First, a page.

The taste for nutmeg and mace has varied over the millennia. Although long used as a food flavor in Asia, these spices were mainly appreciated for adding to alcoholic drinks in ancient Rome. In medieval and renaissance banquets, exotic spices, including mace and nutmeg, along with the popular cinnamon, were added in large amounts to various dishes. Fashionable French gourmets would bring their own nutmeg graters to add their nutmeg to appropriately improve on a wealthy host’s dinner. Such affectations generally disappeared in the 18th century, when attention was shifted to the newly fashionable coffee, chocolate and tobacco. Currently, the Dutch maintain a liking for nutmeg and mace, whereas in the cuisines of most other European and American countries, these flavors have a minor role. Perhaps European nutmeg, which comes from the Moluccan Islands, is of better quality than U.S. nutmegs that are grown in Grenada. Furthermore, ground nutmeg and pulverized mace rapidly lose their volatile oleoresins, and thus only freshly ground specimens are of major gustatory value.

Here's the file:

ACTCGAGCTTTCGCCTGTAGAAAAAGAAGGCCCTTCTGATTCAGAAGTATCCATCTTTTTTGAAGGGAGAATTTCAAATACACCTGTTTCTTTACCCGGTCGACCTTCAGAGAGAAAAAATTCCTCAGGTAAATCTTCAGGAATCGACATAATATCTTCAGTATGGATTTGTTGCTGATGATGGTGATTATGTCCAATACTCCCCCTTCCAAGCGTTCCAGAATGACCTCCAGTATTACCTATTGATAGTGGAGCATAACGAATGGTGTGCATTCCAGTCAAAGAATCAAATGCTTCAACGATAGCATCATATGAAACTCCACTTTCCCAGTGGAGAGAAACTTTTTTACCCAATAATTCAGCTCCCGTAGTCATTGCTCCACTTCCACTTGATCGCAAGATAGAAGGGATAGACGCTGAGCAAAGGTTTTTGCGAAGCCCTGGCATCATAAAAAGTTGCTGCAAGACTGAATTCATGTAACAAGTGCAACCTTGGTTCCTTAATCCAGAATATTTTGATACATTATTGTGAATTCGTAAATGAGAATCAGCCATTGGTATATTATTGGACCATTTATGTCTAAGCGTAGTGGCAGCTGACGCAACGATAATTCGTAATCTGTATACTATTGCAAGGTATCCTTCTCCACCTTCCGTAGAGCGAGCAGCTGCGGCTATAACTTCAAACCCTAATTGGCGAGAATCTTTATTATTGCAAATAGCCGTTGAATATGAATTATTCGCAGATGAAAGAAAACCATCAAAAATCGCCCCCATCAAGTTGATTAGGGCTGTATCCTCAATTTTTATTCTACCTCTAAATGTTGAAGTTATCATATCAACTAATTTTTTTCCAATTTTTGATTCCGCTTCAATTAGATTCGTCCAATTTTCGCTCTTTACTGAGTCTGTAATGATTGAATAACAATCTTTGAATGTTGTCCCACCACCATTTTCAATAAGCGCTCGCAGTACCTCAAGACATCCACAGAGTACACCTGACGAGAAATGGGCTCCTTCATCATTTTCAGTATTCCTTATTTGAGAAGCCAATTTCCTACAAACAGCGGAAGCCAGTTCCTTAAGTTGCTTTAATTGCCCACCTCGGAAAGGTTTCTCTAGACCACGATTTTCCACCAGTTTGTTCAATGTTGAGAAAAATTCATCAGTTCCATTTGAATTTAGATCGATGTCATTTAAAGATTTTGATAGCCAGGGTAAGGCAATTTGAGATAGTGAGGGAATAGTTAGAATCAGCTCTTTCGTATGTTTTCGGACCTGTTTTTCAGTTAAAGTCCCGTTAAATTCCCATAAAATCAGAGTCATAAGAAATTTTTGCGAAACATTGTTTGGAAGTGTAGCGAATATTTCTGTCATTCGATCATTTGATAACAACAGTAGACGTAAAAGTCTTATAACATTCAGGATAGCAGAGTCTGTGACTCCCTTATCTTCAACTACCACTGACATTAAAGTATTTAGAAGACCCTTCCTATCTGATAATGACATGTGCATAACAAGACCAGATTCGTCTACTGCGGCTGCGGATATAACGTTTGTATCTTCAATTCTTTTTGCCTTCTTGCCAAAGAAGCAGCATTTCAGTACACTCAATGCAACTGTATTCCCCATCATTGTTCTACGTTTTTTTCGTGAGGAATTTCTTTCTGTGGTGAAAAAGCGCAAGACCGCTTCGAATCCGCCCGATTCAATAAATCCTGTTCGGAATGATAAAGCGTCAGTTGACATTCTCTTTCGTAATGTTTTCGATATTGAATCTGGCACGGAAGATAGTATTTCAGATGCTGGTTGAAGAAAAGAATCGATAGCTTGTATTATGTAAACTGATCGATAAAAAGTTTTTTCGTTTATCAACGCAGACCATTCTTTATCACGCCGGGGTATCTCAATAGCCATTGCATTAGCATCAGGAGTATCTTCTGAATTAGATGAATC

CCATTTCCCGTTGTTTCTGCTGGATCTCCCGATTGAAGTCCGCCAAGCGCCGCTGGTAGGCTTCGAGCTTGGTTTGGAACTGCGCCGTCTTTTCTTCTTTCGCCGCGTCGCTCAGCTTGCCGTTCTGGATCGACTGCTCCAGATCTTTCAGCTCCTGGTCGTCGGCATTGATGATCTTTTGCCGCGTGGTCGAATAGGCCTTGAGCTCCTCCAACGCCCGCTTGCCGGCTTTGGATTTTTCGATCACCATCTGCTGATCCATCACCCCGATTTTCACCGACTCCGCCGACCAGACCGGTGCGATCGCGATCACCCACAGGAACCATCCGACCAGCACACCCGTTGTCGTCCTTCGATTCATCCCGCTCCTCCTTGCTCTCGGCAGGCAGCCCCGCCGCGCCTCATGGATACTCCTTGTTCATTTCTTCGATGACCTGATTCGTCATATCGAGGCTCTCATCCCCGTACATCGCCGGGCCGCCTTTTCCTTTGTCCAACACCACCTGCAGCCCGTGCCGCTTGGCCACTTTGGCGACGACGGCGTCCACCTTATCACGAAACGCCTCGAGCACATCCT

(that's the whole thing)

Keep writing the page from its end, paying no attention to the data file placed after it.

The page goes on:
Nutmeg is mostly used in cola drinks, in confectionary and holiday dishes, such as eggnog. However, the more aromatic mace is characteristically used in making sausages and other prepared meats, and in donuts, where it provides a recognizable flavor. The former magical and panacea-like properties have declined, and neither spice is utilized in medical practice today. See a list of spices by Taste and Hotness.
|Useful Parts|| The dried seed is used for nutmeg and its dried covering (aril) produces mace.|
|Medicinal Properties|| Large amounts of nutmeg can provide atropine-like hallucinatory experiences, and it has been reported that this agent enjoyed a reputation as a recreational stimulant in some U.S. prisons. It is likely that the active agent is myristicin. This compound is also present in parsley, dill and star anisè, but in very small amounts. Interestingly, the Czech physiologist who studied vision, Purkinje, reported on his own experiences of nutmeg-induced hallucinations. Some may feel that the prior exalted role of nutmeg and spice in the culinary repertoire represents a mass hallucinatory response to modish fashions.|
See chemicals in spices.
|Historical View|| “Nutmeg [and mace] possess like the other spices, aromatic, stimulant, and carminative properties; but in large doses it is narcotic, producing effects, it is said, similar to those of camphor. It has been used with advantage in mild cases of diarrhea, flatulent colic, and certain forms of dyspepsia…”|
Bentley, Robert and Henry Trimen. Medicinal Plants; being descriptions with original figures of the principal plants employed in medicine and an account of the characters, properties, and uses of their parts and products of medicinal value. London, Churchill, 1880. (WZ 295 B556m 1880)